Step Therapy

If your doctor prescribes a more expensive drug when a lower-cost alternative is available, you may be required to first try the less expensive drug that’s been proven to be effective before you can “step” up to the more expensive medication. Drugs that require step therapy include those used to treat ADHD, diabetes, high cholesterol, and multiple sclerosis.

4. Transitioning Current Prescriptions to Anthem

Most open prescriptions will transfer automatically*:

  • If you have an open prescription at a retail pharmacy, simply show your new ID card when you get your first prescription filled in January 2018.
  • Most open mail order prescriptions will be transferred to the Anthem mail service vendor, Express Scripts.

For questions about transitioning your current prescriptions to Anthem, call Anthem Health Guide at (844) 437-0486, Monday through Friday, 5:00 a.m. to 8:00 p.m. (Pacific).

*By law, certain prescriptions cannot be automatically transferred. If your prescription cannot be transferred, Anthem will notify you. Or call Anthem Health Guide at (844) 437-0486 during Open Enrollment to confirm if your prescription can be transferred, or to get answers to your questions about the transition.

Your Prescription Drug To-Do List

  • Check the Anthem drug list and prescription drug costs. Anthem uses a different drug list than OptumRx. Talk to your doctor about alternatives to lower your cost.
  • Get help: If you’re taking a drug that’s not on the Anthem drug list or have other questions, call Anthem Health Guide at (844) 437-0486, Monday through Friday, 5:00 a.m. to 8:00 p.m. (Pacific).

Before December 31

  • Get refills of any daily medication so that you have enough to last through early 2018.
  • If your refills will expire on or around January 1, ask your doctor to write a new prescription (with refills) that you can submit to Anthem in January. (Active prescriptions will be automatically transferred.*)
  • Register with optumrx.com for access to 2017 prescription information.
  • Submit any new mail order prescriptions to the Anthem mail service.

On or After January 1, 2018

  • Show your new ID card at the pharmacy on your first visit in 2018; otherwise your claims may be delayed or processed incorrectly.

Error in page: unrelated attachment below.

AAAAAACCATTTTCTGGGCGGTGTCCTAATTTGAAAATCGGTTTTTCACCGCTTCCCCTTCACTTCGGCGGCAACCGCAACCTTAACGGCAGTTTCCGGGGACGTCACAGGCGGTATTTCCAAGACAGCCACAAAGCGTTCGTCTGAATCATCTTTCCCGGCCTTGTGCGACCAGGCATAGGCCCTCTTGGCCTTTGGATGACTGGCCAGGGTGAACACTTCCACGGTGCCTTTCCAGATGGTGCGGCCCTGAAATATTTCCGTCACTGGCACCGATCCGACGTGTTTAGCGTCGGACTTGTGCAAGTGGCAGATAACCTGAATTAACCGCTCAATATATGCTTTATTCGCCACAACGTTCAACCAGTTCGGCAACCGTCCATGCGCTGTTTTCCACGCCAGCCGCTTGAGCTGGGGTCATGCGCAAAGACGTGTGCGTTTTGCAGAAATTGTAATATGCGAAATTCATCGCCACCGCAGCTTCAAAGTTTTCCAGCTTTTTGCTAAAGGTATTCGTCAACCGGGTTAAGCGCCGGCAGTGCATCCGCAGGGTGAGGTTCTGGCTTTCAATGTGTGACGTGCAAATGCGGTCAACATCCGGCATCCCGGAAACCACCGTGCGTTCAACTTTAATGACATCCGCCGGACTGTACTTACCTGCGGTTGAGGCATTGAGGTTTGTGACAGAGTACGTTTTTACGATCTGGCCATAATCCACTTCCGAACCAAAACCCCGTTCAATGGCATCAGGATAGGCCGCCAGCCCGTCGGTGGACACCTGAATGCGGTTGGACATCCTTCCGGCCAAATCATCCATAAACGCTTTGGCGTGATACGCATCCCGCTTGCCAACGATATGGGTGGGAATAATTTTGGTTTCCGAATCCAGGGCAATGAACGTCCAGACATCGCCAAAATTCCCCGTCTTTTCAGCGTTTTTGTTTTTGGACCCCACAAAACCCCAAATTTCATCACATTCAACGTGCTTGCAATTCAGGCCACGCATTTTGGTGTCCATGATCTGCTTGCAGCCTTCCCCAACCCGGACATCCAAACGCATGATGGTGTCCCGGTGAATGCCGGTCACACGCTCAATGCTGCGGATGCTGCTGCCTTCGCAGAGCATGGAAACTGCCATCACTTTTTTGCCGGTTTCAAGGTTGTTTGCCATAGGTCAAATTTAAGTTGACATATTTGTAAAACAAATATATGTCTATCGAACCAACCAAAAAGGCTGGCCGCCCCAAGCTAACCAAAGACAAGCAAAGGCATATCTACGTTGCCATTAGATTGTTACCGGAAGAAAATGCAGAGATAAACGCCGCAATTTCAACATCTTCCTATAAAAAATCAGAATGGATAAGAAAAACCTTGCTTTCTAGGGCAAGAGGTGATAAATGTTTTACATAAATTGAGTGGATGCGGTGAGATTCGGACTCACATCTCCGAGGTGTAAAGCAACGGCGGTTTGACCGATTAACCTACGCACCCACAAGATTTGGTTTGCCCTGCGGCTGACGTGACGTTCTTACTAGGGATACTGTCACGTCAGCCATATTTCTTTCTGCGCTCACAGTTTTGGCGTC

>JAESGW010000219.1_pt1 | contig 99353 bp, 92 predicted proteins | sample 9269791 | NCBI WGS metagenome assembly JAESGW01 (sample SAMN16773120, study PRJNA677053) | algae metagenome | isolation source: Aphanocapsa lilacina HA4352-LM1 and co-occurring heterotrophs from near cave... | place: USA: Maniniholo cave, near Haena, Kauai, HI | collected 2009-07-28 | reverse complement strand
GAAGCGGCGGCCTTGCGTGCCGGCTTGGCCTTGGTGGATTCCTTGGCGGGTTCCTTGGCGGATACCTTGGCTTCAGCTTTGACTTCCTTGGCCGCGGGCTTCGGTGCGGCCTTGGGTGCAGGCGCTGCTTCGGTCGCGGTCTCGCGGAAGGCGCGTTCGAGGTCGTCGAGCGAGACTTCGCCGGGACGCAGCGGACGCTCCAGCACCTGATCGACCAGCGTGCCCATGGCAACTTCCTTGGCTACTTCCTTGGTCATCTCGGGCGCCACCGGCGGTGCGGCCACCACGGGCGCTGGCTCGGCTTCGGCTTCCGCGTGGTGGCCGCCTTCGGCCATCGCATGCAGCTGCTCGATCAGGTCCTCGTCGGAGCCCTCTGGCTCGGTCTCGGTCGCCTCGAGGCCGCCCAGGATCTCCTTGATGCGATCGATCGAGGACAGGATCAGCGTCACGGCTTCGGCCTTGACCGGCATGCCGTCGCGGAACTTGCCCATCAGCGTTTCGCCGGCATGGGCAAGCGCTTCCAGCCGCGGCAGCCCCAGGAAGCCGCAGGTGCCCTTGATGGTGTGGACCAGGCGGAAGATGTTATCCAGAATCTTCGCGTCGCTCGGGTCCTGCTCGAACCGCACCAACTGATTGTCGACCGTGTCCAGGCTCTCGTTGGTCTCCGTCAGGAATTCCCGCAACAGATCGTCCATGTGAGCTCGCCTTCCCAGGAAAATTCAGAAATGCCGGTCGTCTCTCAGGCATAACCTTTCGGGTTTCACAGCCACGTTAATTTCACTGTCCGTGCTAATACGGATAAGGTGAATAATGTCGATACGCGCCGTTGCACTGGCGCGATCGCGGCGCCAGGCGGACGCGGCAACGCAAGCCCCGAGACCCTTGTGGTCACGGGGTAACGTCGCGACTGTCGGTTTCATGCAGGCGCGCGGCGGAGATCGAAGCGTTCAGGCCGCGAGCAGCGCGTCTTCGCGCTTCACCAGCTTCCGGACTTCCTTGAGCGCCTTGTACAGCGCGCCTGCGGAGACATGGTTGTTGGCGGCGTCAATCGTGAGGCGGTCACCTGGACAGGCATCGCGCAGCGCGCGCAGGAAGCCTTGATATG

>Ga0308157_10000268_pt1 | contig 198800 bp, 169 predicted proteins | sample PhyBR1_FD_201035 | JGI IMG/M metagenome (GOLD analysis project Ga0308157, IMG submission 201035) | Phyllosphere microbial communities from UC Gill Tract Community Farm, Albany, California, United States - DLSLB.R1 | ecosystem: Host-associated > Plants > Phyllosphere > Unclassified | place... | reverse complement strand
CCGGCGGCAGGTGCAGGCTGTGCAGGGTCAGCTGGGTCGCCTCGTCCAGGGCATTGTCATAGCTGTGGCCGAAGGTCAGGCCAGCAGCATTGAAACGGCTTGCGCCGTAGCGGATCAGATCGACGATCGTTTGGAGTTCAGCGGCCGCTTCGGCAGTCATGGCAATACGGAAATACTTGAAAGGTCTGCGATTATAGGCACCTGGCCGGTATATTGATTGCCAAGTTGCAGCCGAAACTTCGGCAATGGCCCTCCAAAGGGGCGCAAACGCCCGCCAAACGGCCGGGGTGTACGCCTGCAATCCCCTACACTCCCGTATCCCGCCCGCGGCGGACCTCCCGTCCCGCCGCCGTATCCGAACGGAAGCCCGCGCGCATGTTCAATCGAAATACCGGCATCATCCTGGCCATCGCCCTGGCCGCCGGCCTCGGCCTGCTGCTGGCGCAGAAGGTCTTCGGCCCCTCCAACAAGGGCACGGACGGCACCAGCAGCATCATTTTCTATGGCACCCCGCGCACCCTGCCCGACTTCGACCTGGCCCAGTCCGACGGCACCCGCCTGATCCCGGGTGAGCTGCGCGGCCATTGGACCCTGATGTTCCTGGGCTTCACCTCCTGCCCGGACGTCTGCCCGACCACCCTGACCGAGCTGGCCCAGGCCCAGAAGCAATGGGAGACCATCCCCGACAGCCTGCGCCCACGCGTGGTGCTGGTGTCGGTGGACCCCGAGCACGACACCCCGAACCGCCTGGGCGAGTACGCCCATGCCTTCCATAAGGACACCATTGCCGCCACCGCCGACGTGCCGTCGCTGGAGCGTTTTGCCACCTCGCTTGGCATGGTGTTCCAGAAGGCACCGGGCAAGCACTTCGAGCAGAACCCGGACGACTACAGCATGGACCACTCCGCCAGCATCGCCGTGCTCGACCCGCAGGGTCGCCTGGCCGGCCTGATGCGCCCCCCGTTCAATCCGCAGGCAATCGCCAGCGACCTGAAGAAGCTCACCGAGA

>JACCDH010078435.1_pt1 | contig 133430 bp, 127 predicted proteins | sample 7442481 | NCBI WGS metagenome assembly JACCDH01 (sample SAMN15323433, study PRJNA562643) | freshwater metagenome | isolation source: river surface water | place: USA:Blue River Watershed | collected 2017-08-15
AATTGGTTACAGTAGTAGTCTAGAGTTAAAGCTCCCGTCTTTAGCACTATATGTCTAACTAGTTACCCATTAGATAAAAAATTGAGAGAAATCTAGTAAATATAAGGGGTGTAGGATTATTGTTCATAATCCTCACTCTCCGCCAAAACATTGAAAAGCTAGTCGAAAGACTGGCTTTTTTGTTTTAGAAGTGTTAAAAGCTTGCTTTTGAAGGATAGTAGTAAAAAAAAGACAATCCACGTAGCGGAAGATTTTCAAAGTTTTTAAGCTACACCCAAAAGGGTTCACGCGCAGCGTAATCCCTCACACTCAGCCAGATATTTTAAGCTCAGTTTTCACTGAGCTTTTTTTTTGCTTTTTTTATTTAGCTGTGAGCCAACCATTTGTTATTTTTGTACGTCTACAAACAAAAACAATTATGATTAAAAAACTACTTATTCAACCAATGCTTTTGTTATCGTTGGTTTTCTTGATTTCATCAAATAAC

• Register on anthem.com/ca to access cost information and the prescription drug mail order pharmacy. After registering click on Benefits > Pharmacy. On your first visit, register on the Express Scripts website. After that, you’ll be able to access medical and pharmacy information just by logging in to anthem.com/ca.

5. You can save on prescriptions all year

Anthem offers alternatives that can help you save money on your prescriptions.

  • Preferred Generics. Save money when you choose therapeutically equivalent generic equivalent medications over more expensive brand-name drugs. When your physician prescribes a brand name drug, ask if a generic equivalent is suitable for your condition. If a generic equivalent is available—and your doctor requests the brand-name instead—you’ll pay the cost of the generic drug plus the difference between the cost of the brand name drug and the generic equivalent.
  • Half tablet. For medications that can be easily cut in half without compromising efficacy, you can save money by having your doctor write a prescription for double the strength (e.g., 20mg. vs. 10 mg). You’ll get the same dosage at half the out-of-pocket cost. Medications included in this program include Accupril, Crestor®, DiovanHCT®, Lexapro®, Losartan, Lovastatin, Paxil, Pravachol, Simvastatin, and Zoloft.
  • Specialty Split Fill. Many people stop taking newly prescribed specialty drugs (such as for oral oncology and iron toxicity) within the first 30 days of treatment because of side effects. This program gives you time to discover whether a certain class of drugs will work for you, without wasting money on unused medications or risking complications caused by discontinued use. Here’s how it works: When you receive a 30-day prescription, you’ll receive one 15-day supply at a prorated cost. This gives you two weeks to see how well you tolerate the drug or talk to your doctor about switching to a different medication.